Railway Children India - Ensuring safe childhoods for children at risk of taking to the streets

Across the world, millions of children are forced to survive alone on the streets. In India, every five minutes a child arrives alone at a railway station. A recent news report says that over 17,000 children were rescued by the Railway Protection Force (RPF), many of whom were in the clutches of traffickers. 

Children leave or are forced to leave home for various reasons, including violence, abuse, poverty or neglect. Many dreams of a brighter future in cities, while others intend to return to their families with money for food, but end up lost in the chaotic world on the streets.

A newborn child rescued by Railway Children India (RCI) 

One such heart-wrenching story is of a 15-day-old baby girl who was found abandoned at the  Delhi Sarai Rohilla Railway Station. Once found, the team member of Railway Children India (RCI) was immediately contacted by the Delhi Sarai Rohilla’s Government Rail Police (GRP) requesting support from the female staff of the Child Assistance Booth (CAB).

RCI team members found the baby lying on the table at the Police Station, for her safety. Lukewarm milk was fed to the baby immediately, and further investigation into how the child reached the platform began. The CAB staff started inquiring with several railway staff who were working on the platform at the time. Despite a lot of effort, the CAB and GRP were unable to trace any clue as to how the baby girl arrived at the railway station.

On further probing, speaking with platform vendors, and checking surveillance footage, it was concluded that the baby was abandoned by her mother. The video footage showed her holding a baby when she entered the station, and not holding a baby as she exited the station. This confirmed that the baby had been abandoned by the lady.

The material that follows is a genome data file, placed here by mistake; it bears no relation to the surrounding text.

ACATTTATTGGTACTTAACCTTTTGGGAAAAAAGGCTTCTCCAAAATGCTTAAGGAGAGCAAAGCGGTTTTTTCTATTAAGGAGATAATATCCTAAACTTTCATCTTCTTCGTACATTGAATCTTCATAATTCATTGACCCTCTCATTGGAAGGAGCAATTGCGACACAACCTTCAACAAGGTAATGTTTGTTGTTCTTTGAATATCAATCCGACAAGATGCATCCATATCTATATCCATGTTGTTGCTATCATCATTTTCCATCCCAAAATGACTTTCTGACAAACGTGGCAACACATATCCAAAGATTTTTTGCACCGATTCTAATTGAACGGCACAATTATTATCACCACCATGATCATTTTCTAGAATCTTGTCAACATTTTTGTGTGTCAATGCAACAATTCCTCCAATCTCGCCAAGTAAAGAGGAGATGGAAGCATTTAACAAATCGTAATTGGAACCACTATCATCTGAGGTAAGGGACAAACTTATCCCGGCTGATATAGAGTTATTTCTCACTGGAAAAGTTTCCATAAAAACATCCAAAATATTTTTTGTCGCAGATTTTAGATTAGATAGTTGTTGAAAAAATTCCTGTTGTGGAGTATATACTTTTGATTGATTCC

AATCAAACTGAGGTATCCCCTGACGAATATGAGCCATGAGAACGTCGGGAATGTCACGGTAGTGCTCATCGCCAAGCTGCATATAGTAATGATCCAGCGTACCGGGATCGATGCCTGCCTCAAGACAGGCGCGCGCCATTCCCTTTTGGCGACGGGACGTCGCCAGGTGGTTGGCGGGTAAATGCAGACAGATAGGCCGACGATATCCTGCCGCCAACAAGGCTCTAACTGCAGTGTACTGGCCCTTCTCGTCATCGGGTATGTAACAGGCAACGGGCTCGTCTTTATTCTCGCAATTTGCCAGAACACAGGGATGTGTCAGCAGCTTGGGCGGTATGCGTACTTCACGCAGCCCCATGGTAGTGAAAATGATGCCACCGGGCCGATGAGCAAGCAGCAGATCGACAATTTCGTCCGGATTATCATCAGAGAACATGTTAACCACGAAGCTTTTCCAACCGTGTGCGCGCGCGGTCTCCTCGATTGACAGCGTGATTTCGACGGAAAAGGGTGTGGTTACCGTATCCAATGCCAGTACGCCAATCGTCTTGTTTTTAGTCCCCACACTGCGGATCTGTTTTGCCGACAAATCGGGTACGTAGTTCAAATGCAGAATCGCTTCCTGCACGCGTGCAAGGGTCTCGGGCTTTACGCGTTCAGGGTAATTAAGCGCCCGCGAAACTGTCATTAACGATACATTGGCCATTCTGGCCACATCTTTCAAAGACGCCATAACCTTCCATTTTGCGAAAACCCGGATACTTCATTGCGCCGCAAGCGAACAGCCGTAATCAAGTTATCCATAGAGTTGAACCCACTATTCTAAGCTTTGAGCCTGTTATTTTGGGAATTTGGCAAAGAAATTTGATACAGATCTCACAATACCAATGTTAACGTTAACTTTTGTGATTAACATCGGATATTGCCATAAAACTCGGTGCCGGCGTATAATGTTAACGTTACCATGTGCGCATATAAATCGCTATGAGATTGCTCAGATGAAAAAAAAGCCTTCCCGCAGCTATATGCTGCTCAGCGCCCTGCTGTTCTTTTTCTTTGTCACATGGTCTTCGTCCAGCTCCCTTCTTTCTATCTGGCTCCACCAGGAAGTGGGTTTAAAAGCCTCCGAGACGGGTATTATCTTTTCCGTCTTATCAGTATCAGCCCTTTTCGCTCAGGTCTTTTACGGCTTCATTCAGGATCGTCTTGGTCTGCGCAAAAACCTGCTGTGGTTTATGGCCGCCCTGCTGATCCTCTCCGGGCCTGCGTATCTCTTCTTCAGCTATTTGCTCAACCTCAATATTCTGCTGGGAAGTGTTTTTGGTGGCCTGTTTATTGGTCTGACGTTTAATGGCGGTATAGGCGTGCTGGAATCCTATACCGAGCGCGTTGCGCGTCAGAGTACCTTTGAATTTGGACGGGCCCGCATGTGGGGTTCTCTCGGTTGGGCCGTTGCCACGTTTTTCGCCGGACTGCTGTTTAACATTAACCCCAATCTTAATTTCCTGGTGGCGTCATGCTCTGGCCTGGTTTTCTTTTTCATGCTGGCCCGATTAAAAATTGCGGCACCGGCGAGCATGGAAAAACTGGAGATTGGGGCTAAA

When the family was tracked down, the father was unaware that his wife had left their child at the station. The mother burst into tears apologizing for her mistake. 

RCI team members counseled her on the consequences of abandoning her own child. She was also made aware of the legal implications of abandoning her child. During the counseling session, she shared about being constantly taunted about not having any boys, about her husband feeling the same way, and feeling ashamed of herself.

The counseling session went deeper and addressed the topic of gender and it is out of her control. The mother said, “I was in a dilemma that maybe I have some kind of problem due to being unable to give birth to a boy, but after getting information today, I realize I have no such deficiency.” 

After knowing all the facts, the Child Welfare Committee (CWC) also talked with the mother over the phone and counseled her. In the rehabilitation process, the CWC stated that if the mother and father are ready to take full responsibility for the baby child then, in that case, she must be handed over to her parents. 

However, the CWC is looking into this matter very seriously, to ensure the well-being of the child at home.

Rescue and rehabilitation of vulnerable children 

Vulnerable children, unless rescued, get tangled in a cycle of violence, exploitation, trafficking, and abuse on the streets. They make money any way they can scavenge for scraps of food, and sleep huddled together in groups for safety. Their lives are typified by violence and are often cut short.